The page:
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Website Chatbots: A Love-Hate Situation

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Chatbots may be rising to fame, but are they effective or just annoying?

Just two years ago, only two percent of customer service departments were using chatbots. By the year 2020, Gartner forecasts that over 25 percent of customer interactions will be handled without a human. Even more jarring, it is also predicted that the average person will have more conversations with chatbots than their spouses. Crazy, right?

What exactly is this spouse-replacing mainstay you may ask?

A chatbot is more or less a virtual assistant that is programmed to simulate human conversation over the internet. They are commonly designed to streamline processes and alleviate the burden of routine tasks, such as repetitive customer inquiries. This is amazing for businesses, but the thing is, customers don’t view things like customer service as a routine task.

This is not to say that chatbots are destined to squash customer service as we know it, but by and large, the majority of users still prefer to get help from an actual human. As a matter of fact, 59 percent of US consumers would prefer the assistance of a person over that of a chatbot.

But, are chatbots all bad? The answer is no. There are definite reasons for their continued rise to fame, but there seems to be a good balance of pros and cons.  Here is a rundown.

Pros of chatbots

1.  Accessible 24-7

Almost everyone has found themselves in need of some sort of customer assistance after business hours. In those moments, it’s hard to understand how anyone’s need for sleep could trump whatever your burning question is at that time. Unlike living, breathing humans, however, chatbots don’t need sleep. Because, well, they’re robots. They work through holidays and they never require a break. This provides consumers with around the clock on-demand assistance when needed.

2.  Reduced labor costs

From a business perspective, this is one of the biggest perks of using chatbots. Companies spend $1.3 trillion on customer service calls each year. Chatbots, however, can help those companies reduce a big chunk of that by speeding up response times, reducing the number of customer service agents needed, freeing up time for more hands-on work, and answering up to 80% of routine questions.

3.  Analytics

Because Chatbots have significant amounts of processing competencies, they are able to unwaveringly capture and report on valuable data, trends, and metrics. This allows for real-time insight into what your users are asking for, as well as uncover areas in need of improvement. Based on this information, businesses can adjust their processes accordingly, and promptly.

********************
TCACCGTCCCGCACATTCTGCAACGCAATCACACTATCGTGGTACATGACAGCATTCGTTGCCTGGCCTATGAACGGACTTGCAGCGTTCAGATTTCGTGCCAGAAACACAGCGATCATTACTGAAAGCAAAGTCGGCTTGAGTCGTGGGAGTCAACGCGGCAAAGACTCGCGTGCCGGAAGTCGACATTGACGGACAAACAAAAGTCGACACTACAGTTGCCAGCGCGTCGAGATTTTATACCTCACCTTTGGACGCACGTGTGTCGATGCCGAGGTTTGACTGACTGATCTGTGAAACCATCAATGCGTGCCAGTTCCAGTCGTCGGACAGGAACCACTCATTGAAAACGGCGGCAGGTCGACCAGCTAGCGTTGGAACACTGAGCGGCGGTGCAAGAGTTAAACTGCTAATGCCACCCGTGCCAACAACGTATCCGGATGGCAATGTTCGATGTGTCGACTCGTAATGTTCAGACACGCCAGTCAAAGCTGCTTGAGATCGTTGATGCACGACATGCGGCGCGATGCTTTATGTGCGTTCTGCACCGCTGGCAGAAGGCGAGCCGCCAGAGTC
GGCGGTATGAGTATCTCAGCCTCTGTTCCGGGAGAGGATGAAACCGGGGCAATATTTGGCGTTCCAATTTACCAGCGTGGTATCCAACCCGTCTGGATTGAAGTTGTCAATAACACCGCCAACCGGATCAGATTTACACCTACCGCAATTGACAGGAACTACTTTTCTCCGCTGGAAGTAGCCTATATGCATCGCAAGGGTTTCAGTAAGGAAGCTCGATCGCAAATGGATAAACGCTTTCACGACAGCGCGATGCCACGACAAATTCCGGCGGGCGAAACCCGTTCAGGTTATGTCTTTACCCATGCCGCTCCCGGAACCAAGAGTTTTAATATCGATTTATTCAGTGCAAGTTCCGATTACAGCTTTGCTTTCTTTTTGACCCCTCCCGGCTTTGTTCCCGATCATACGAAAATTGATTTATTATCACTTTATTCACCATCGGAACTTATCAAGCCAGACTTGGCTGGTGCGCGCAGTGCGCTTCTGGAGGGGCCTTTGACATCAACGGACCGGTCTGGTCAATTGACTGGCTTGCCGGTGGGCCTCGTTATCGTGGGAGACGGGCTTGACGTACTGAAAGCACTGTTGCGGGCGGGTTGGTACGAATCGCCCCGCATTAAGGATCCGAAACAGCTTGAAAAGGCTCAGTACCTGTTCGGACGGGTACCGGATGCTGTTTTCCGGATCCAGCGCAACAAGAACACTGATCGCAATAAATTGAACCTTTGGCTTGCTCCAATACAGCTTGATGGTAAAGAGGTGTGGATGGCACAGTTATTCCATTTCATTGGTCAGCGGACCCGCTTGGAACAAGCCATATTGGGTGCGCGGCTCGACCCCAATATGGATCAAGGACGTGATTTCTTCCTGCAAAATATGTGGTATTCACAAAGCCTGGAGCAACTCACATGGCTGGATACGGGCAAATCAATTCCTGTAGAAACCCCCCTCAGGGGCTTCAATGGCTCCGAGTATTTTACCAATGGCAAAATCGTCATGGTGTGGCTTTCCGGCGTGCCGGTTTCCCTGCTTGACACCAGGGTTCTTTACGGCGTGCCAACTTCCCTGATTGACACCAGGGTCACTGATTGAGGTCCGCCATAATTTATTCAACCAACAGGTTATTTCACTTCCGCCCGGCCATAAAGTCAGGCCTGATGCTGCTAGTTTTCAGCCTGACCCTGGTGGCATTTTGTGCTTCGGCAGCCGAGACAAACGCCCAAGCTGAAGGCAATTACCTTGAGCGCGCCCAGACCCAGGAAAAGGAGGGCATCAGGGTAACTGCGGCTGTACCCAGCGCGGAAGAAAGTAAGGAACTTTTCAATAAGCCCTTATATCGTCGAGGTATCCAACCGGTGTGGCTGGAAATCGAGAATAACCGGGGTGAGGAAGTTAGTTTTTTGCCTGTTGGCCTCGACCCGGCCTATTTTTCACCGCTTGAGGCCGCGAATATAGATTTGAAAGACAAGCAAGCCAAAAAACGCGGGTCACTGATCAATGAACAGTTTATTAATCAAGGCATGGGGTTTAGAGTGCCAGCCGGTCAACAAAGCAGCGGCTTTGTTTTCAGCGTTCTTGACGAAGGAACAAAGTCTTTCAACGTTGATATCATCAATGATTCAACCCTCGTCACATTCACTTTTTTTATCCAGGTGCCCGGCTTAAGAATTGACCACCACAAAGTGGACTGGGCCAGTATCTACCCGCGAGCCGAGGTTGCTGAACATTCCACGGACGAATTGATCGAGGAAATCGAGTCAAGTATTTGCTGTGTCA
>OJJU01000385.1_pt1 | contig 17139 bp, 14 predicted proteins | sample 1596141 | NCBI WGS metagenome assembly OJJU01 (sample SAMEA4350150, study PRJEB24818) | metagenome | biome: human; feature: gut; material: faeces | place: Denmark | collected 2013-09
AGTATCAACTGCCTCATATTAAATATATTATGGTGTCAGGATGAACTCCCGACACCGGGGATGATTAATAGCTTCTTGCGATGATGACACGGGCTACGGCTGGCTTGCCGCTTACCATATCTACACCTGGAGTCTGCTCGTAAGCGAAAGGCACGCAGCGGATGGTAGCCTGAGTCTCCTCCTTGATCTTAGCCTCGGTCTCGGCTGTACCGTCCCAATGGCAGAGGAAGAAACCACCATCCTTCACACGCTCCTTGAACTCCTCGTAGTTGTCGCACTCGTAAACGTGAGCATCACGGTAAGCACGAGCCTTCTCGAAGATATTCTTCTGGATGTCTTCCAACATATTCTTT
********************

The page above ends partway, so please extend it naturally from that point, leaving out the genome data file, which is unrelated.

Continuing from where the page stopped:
4.  Multiple customer capabilities

Nobody is exempt from annoying, drawn-out hold times. As a matter of fact, we spend about 13 hours of every year waiting on hold for customer service. This is because humans have a limit to the number of customers that they can help at once. Unlike people, who can only correspond with one person at a time, chatbots can have conversations with thousands of people at once. This is a major benefit of using chatbots because no matter how many people are in need of assistance, each one is attended to and everyone’s problem can theoretically be resolved.

Cons of chatbots

1.  Limited responses

Although some chatbots have the ability to learn, most still operate on fixed programs. Because of this, these machines can literally get stuck if an unsaved inquiry is presented. When customers are met with a chatbot that is unable to support their needs, they generally find themselves frustrated and dissatisfied, which does not bode well for the overall customer experience.

2.  Potentially expensive

Complex chatbots, like the kind that uses AI to learn and address multiple types of customer inquiries, can cost a lot more than the ones that operate on fixed programs. Unfortunately, those that operate on fixed programs, while cost-efficient, can really frustrate users with their limitations. And since complex chatbots can cost thousands more than the entry-level versions, the cost-saving benefit becomes less of a benefit.

3.  Frustrating

This may be the biggest disadvantage of chatbots. People get frustrated with them for various reasons. First, users get annoyed if chatbots don’t offer a clear path to a resolution within at least five minutes. Second, people get peeved when chatbots don’t understand what they’re looking for, and many don’t even trust that the answers that chatbots provide are correct. Users are also concerned with issues like privacy, personal data security, and the overall impersonal nature of chatbots.

4.  Incapable of being totally accurate

Believe it or not, chatbots max out at about 85 percent efficiency. That’s not great, and when customers feel like they’ve hit a wall with automated responses, they’ll bail on your company and tell others that your brand is impersonal and cold.

In short, the popularity of chatbots is increasing, yes, but they often walk the line between being helpful and being just plain frustrating and distracting. For businesses that don’t want to risk their reputation by incorporating chatbots into the user experience just yet, robust content can be the superhero that saves the day. Through customer surveys, researching user intent, and examining relevant long-tail keywords, companies can provide their users with intuitive site navigation and easy access to the information that they’re seeking.

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